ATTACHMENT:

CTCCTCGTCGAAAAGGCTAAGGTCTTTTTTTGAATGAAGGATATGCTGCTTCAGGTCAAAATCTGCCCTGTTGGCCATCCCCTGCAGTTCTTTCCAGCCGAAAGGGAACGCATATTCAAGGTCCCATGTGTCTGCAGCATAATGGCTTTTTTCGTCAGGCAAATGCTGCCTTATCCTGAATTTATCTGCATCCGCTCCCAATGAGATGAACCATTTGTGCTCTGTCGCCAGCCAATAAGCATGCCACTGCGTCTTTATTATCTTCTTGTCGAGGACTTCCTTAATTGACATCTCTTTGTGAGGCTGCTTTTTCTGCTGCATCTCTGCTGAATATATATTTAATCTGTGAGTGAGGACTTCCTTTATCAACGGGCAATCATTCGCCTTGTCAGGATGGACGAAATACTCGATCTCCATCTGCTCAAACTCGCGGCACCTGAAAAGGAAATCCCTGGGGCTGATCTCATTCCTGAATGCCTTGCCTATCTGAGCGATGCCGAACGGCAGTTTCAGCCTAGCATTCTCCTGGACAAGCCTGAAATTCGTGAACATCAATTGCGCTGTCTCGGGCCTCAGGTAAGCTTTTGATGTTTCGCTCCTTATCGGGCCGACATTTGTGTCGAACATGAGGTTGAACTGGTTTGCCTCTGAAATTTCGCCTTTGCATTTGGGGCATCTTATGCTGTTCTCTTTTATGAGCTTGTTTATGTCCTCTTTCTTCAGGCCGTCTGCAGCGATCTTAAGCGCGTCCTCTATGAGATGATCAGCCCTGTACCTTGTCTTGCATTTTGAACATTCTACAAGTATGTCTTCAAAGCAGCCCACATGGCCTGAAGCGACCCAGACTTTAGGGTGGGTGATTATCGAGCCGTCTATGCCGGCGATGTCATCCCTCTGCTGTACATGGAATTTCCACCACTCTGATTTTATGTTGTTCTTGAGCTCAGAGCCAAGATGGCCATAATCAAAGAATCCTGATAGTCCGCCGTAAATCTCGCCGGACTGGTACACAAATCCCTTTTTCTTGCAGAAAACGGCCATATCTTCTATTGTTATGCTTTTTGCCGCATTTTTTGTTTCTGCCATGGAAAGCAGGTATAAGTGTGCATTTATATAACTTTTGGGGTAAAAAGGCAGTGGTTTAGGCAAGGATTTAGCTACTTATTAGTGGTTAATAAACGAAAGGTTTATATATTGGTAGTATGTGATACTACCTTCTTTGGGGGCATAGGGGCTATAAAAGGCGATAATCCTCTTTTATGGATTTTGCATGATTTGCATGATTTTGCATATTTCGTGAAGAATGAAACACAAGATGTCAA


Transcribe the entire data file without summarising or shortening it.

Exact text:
CTCCTCGTCGAAAAGGCTAAGGTCTTTTTTTGAATGAAGGATATGCTGCTTCAGGTCAAAATCTGCCCTGTTGGCCATCCCCTGCAGTTCTTTCCAGCCGAAAGGGAACGCATATTCAAGGTCCCATGTGTCTGCAGCATAATGGCTTTTTTCGTCAGGCAAATGCTGCCTTATCCTGAATTTATCTGCATCCGCTCCCAATGAGATGAACCATTTGTGCTCTGTCGCCAGCCAATAAGCATGCCACTGCGTCTTTATTATCTTCTTGTCGAGGACTTCCTTAATTGACATCTCTTTGTGAGGCTGCTTTTTCTGCTGCATCTCTGCTGAATATATATTTAATCTGTGAGTGAGGACTTCCTTTATCAACGGGCAATCATTCGCCTTGTCAGGATGGACGAAATACTCGATCTCCATCTGCTCAAACTCGCGGCACCTGAAAAGGAAATCCCTGGGGCTGATCTCATTCCTGAATGCCTTGCCTATCTGAGCGATGCCGAACGGCAGTTTCAGCCTAGCATTCTCCTGGACAAGCCTGAAATTCGTGAACATCAATTGCGCTGTCTCGGGCCTCAGGTAAGCTTTTGATGTTTCGCTCCTTATCGGGCCGACATTTGTGTCGAACATGAGGTTGAACTGGTTTGCCTCTGAAATTTCGCCTTTGCATTTGGGGCATCTTATGCTGTTCTCTTTTATGAGCTTGTTTATGTCCTCTTTCTTCAGGCCGTCTGCAGCGATCTTAAGCGCGTCCTCTATGAGATGATCAGCCCTGTACCTTGTCTTGCATTTTGAACATTCTACAAGTATGTCTTCAAAGCAGCCCACATGGCCTGAAGCGACCCAGACTTTAGGGTGGGTGATTATCGAGCCGTCTATGCCGGCGATGTCATCCCTCTGCTGTACATGGAATTTCCACCACTCTGATTTTATGTTGTTCTTGAGCTCAGAGCCAAGATGGCCATAATCAAAGAATCCTGATAGTCCGCCGTAAATCTCGCCGGACTGGTACACAAATCCCTTTTTCTTGCAGAAAACGGCCATATCTTCTATTGTTATGCTTTTTGCCGCATTTTTTGTTTCTGCCATGGAAAGCAGGTATAAGTGTGCATTTATATAACTTTTGGGGTAAAAAGGCAGTGGTTTAGGCAAGGATTTAGCTACTTATTAGTGGTTAATAAACGAAAGGTTTATATATTGGTAGTATGTGATACTACCTTCTTTGGGGGCATAGGGGCTATAAAAGGCGATAATCCTCTTTTATGGATTTTGCATGATTTGCATGATTTTGCATATTTCGTGAAGAATGAAACACAAGATGTCAA